Earl Russell: If it would be any help, I can repeat the questions. First, why do the Government want a delegated power? Secondly, what do they want to do with it? Thirdly, what other things could be done with the power by some other government? Fourthly, what are the extreme limits of that power and what are the worst things that it legally creates the vires to do? Fifthly, how can Parliament give or withhold its consent to things done under the power? I am sorry to have assumed that the Minister had a copy of the questions when he did not. All of us have to deal with a lot of papers today.

10.15 p.m.

Lord Mackay of Ardbrecknish: I am still in some difficulty because the amendment in the name of the noble Earl at which I am looking is to delete line 34:

    "determining the age-related amount applicable to him".

I had come prepared to explain in some detail why we had come to the conclusion that the JSA for the under 25 year-olds (the 18 to 24 year-old group) should be paid at a lower rate. Therefore I should prefer to take away the noble Earl's questions, consider them and reply to his letter in some detail.

Perhaps I may say, however, that JSA brings together two benefits—unemployment benefit and income support. As I said earlier, it is a well-established feature of income support that young single people receive a lower rate of benefit. Under JSA we shall be adopting for unemployed young people the same treatment as they receive on income support. As I said earlier, the average earnings of the 18 to 24 year-old group is two-thirds of the average for all adults, and if the young person has a family he can claim income-based JSA and obtain the same rate of benefit as any other family.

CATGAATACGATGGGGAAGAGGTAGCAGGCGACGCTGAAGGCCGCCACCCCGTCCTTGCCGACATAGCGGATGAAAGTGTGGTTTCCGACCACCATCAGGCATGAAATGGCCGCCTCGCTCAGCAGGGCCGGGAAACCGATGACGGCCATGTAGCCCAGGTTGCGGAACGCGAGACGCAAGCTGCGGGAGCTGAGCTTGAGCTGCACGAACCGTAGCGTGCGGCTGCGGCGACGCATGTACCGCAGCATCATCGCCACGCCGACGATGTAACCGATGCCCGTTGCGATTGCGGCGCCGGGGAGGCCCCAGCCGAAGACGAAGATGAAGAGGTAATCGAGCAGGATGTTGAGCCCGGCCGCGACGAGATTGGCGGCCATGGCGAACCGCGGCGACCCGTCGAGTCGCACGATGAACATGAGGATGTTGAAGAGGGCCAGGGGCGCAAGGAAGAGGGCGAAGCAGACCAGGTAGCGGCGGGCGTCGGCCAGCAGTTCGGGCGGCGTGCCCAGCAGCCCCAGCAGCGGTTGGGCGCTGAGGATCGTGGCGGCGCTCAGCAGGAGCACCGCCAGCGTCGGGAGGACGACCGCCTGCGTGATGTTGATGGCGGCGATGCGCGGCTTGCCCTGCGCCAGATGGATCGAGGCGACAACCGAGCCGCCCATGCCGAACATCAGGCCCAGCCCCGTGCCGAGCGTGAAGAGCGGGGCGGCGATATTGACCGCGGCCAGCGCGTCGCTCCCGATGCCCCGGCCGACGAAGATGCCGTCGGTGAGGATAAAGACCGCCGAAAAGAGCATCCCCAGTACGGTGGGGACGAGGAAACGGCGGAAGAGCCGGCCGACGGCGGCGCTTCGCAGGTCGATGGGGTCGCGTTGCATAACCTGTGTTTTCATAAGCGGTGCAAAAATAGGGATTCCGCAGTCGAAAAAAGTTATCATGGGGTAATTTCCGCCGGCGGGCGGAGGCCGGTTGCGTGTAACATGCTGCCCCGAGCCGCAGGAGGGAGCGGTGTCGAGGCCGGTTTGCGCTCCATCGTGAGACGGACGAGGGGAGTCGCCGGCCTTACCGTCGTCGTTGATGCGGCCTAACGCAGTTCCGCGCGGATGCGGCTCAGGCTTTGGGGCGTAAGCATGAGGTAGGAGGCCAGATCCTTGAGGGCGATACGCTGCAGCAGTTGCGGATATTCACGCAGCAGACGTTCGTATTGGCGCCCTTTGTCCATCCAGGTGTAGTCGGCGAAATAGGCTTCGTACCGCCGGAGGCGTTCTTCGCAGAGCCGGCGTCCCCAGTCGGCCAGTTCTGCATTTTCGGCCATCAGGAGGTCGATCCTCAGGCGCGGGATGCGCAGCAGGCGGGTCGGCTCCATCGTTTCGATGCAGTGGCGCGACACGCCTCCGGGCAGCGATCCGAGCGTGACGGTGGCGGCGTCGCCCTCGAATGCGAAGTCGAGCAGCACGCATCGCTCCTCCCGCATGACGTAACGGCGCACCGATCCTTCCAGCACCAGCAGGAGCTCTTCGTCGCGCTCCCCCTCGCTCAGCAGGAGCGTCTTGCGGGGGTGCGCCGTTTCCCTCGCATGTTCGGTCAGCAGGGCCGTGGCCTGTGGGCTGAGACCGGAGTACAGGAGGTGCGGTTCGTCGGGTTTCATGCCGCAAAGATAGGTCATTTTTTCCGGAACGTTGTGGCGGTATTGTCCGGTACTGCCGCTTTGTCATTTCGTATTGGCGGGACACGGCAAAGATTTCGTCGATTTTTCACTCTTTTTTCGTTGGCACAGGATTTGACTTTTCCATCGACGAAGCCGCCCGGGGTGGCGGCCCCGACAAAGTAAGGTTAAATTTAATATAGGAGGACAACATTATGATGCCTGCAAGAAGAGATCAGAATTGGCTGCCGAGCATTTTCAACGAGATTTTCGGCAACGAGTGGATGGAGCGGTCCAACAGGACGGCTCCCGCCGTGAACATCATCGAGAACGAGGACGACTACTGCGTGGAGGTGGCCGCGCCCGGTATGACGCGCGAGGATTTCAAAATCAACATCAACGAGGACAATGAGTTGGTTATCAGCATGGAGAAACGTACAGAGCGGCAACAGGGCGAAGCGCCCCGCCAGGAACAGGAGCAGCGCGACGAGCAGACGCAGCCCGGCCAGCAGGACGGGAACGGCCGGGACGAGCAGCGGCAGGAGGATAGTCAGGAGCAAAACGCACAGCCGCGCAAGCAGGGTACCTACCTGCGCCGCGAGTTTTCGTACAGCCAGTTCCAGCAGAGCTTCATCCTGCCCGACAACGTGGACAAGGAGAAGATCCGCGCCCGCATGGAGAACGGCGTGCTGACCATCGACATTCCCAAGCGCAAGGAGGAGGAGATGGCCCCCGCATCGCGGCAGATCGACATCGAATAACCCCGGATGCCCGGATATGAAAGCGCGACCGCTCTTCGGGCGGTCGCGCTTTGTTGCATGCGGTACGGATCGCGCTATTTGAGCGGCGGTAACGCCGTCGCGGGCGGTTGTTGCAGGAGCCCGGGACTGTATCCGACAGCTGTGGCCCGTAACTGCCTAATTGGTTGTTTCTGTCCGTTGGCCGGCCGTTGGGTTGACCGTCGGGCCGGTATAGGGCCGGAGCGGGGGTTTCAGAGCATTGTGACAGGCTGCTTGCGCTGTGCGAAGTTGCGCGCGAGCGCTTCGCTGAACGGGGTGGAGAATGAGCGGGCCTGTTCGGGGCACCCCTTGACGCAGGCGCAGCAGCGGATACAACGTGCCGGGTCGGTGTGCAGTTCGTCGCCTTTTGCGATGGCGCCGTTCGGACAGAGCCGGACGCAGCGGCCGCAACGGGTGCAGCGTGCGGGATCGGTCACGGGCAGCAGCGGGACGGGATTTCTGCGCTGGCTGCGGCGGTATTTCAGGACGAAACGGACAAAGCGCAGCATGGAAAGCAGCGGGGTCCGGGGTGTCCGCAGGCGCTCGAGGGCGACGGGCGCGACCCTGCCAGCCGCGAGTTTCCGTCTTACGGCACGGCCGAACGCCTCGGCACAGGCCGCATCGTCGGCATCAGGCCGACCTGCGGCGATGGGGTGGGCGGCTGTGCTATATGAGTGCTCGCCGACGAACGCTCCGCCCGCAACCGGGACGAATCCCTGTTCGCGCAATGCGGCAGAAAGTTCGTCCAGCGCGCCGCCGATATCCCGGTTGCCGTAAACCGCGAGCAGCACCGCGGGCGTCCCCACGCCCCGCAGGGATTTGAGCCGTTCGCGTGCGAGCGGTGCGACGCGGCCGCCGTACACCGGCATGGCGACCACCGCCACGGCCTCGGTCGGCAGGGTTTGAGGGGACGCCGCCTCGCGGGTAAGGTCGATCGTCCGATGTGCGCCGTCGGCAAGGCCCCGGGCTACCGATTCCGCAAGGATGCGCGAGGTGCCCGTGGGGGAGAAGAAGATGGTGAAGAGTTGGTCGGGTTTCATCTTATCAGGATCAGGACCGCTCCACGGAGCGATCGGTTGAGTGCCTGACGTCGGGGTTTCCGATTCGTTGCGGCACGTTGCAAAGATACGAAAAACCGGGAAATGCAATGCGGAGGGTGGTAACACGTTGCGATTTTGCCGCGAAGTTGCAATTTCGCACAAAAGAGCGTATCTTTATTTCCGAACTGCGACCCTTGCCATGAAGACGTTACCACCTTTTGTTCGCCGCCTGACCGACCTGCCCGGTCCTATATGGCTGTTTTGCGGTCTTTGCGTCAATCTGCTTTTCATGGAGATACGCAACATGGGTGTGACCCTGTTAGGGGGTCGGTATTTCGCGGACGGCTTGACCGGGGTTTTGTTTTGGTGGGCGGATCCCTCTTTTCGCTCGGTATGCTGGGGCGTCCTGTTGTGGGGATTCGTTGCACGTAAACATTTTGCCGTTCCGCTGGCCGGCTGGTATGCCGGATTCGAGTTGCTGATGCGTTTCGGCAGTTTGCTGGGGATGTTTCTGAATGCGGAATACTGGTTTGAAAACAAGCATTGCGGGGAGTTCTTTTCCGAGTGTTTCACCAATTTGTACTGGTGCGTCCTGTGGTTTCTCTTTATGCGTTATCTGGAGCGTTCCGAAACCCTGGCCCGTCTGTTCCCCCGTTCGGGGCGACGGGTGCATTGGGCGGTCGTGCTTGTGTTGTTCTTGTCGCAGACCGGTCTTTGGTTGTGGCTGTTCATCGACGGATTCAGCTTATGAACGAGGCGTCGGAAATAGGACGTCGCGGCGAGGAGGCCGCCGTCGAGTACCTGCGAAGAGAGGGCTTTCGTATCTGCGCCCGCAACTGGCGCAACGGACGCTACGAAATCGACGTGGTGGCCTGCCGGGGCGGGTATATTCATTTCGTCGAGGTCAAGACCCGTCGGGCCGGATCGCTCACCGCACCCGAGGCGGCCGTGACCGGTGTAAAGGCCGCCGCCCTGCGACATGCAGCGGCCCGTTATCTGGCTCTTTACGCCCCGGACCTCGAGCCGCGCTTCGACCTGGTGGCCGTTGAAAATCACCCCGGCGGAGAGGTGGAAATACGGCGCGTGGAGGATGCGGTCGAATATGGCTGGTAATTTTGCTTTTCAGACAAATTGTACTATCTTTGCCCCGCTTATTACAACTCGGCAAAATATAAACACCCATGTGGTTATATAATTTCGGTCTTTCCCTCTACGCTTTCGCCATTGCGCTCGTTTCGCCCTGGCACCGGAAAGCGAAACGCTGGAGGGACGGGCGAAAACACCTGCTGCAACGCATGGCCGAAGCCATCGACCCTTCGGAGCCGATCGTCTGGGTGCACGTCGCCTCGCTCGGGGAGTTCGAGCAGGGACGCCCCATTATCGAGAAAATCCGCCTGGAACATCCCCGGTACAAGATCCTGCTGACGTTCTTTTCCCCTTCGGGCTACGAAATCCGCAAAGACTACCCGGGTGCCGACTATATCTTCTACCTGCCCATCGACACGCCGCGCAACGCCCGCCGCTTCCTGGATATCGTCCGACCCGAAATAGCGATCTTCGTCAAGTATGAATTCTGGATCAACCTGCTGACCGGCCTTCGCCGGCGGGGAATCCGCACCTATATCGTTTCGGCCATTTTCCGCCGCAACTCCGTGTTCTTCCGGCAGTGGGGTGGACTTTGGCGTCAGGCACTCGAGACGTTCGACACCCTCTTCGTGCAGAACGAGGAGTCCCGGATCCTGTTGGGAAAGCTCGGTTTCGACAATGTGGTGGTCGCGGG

I did not say this earlier, but the large majority (about 75 per cent.) of income support recipients under 25 do not live independently. Where the claimant does not live at home, he can obtain housing benefit on the same basis as anyone else.

What this group of people needs is help to get into work and out of unemployment. The service has been testing special programmes geared to the needs of young people. National programmes will provide 130,000 places from April 1995. We believe that that is the right approach and make no apology for looking at the wider earnings of young people in that age group and coming to the conclusion that they can have less than those aged 25 or over.

I am not sure whether that is what the noble Earl was wondering when he asked what the Government intend to do with the power and what else could be done. I apologise to him. I was not aware that this was where he was going to attack me with those questions. As there

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are other parts of the Bill in which these matters come up, I have no doubt that I shall be able to address the various points about which he has written to me.